When it was dark, all you could see outside were little dots of light along the coast in between intermittent flashes from all the lighthouses. I spent the evening chatting to a couple of Chinese and Japanese people on board and trying to learn some more Chinese phrases. I had realised a long time ago, that learning anything more than the very basics was going to be impossible given that there are so many tones in Chinese and it rarely sounds like it is spelled. As long as I know basic greetings and some polite words like, "Excuse me", "Please", "Thank you" and "Please leave me alone", then I'll feel like I'm at least making an effort.
For the whole of the next day we might as well have been in the middle of the ocean because as we were travelling along the East China Sea and there was not a speck of land in sight. Because the ferry was so large and the sea was quite calm, the ferry wasn't rocking much, it was more of a very gentle swaying from side to side. You could feel it most when lying in bed because you were lying perpendicular to the direction of travel so you'd feel your body's weight shift from your head to your feet ever so slightly. In a way, it was kind of relaxing.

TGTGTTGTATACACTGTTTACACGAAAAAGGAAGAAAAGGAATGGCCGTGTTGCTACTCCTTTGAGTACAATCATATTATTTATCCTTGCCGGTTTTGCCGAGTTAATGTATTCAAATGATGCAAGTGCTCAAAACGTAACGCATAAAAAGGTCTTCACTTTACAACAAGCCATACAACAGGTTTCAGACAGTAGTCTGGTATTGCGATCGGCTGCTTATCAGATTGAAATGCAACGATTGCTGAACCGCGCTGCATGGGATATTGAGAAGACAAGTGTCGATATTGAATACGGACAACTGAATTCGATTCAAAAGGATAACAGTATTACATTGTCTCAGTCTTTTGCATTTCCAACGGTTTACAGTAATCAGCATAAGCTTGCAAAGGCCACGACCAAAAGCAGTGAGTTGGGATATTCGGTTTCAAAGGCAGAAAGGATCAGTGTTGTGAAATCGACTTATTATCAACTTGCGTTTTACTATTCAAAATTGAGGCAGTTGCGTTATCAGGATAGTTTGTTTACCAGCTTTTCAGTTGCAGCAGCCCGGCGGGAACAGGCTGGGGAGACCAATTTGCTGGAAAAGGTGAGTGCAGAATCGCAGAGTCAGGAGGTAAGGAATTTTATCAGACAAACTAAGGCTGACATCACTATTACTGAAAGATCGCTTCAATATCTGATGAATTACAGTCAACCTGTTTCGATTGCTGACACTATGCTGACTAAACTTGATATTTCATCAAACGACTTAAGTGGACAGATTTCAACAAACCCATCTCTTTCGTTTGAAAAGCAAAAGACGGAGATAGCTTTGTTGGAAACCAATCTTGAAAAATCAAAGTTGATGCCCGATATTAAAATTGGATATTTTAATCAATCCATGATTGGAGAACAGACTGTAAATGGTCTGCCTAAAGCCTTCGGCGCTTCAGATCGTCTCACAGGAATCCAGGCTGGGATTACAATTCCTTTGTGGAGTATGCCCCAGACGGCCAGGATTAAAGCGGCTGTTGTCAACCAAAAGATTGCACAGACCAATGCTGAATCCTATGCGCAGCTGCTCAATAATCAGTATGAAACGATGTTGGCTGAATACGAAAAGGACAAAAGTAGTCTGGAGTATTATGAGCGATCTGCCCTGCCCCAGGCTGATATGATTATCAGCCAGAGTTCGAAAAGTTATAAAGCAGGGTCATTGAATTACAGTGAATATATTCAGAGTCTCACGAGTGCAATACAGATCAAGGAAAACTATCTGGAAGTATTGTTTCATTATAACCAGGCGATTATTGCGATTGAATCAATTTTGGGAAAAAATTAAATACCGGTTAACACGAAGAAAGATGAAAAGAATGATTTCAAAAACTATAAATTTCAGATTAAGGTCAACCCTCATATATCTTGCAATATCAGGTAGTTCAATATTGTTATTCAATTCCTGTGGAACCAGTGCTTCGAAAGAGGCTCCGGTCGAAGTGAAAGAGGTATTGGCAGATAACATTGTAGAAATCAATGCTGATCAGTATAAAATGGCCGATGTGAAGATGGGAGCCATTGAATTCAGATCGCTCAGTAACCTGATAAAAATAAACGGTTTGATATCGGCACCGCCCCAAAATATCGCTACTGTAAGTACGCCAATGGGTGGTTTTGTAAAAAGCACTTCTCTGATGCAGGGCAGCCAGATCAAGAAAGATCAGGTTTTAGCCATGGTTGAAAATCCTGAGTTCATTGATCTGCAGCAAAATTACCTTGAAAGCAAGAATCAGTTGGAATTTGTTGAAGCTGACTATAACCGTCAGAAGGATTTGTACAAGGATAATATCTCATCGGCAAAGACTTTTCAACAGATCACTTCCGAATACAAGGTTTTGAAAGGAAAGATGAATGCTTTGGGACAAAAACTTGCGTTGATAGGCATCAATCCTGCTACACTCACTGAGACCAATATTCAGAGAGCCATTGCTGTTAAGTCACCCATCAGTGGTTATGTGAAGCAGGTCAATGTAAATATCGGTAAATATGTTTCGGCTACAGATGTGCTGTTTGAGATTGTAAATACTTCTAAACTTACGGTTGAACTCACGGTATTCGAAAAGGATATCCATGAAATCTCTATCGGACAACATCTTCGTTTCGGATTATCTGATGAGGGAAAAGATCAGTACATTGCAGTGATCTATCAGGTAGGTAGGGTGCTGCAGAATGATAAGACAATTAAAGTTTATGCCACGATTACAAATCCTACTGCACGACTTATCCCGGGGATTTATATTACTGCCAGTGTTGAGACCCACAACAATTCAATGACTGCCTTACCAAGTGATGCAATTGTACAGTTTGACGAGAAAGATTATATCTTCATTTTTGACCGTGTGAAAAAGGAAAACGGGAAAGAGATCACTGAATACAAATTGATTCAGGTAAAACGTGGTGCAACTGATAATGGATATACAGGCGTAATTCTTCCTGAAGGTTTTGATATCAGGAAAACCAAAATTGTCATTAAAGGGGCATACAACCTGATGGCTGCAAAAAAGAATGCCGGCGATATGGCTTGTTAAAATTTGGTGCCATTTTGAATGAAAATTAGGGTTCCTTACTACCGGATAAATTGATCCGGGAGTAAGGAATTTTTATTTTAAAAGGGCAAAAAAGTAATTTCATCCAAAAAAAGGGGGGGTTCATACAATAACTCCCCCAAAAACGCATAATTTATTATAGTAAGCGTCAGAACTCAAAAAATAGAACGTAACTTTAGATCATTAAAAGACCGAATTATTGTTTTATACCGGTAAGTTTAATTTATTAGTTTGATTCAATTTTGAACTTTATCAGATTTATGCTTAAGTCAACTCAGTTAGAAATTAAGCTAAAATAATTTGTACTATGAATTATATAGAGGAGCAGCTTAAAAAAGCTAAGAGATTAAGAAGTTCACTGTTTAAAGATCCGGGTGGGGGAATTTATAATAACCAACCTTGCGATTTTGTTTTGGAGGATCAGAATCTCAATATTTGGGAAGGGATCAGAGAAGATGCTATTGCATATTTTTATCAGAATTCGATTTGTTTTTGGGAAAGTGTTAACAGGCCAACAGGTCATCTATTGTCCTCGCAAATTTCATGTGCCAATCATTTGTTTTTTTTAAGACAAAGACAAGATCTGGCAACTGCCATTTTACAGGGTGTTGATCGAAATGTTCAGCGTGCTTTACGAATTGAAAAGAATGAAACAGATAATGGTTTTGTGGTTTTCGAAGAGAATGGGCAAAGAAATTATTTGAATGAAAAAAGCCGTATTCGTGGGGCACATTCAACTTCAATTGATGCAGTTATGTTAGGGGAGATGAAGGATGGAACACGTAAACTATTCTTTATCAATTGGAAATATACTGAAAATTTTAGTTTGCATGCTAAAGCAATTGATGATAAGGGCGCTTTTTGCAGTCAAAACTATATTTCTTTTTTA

The only time I had food in the dining room, was the free breakfasts (mostly so I could have a coffee and it was free), otherwise I would dig into the bag of goodies I brought on board with me, like cup noodles and chocolate biscuits. I had been warned by a Japanese girl I met in Nagasaki who had taken the ferry that the food on board wasn't very good so I came prepared. She was right, I took a peek at the food during one of their dinner services and it didn't look very appetising. It turned out you could also buy cup noodles from the vending machines on board so I would have been alright anyway.
Funny sign on ferry. Don't worry captain, in an emergency I'll promise the last thing I'll be, is excited.
On the last day, I woke up at around 7 am to some ghostly sights outside the cabin window. We were now travelling up the very long and wide harbor towards the mouth of the Pudong river in Shanghai and it was one of the most surreal sights I have ever seen. I quickly got dressed and ran up the stairs and on to the outside deck. I was greeted by a mixture of morning mist and smog and the unmistakable smell of burning coal in the air. The water was now brown and dirty and a steady stream of debris was floating past the ferry from the rivers that drain into the sea. Through the mist you could see several small boats and on one side the faint outline of the river bank.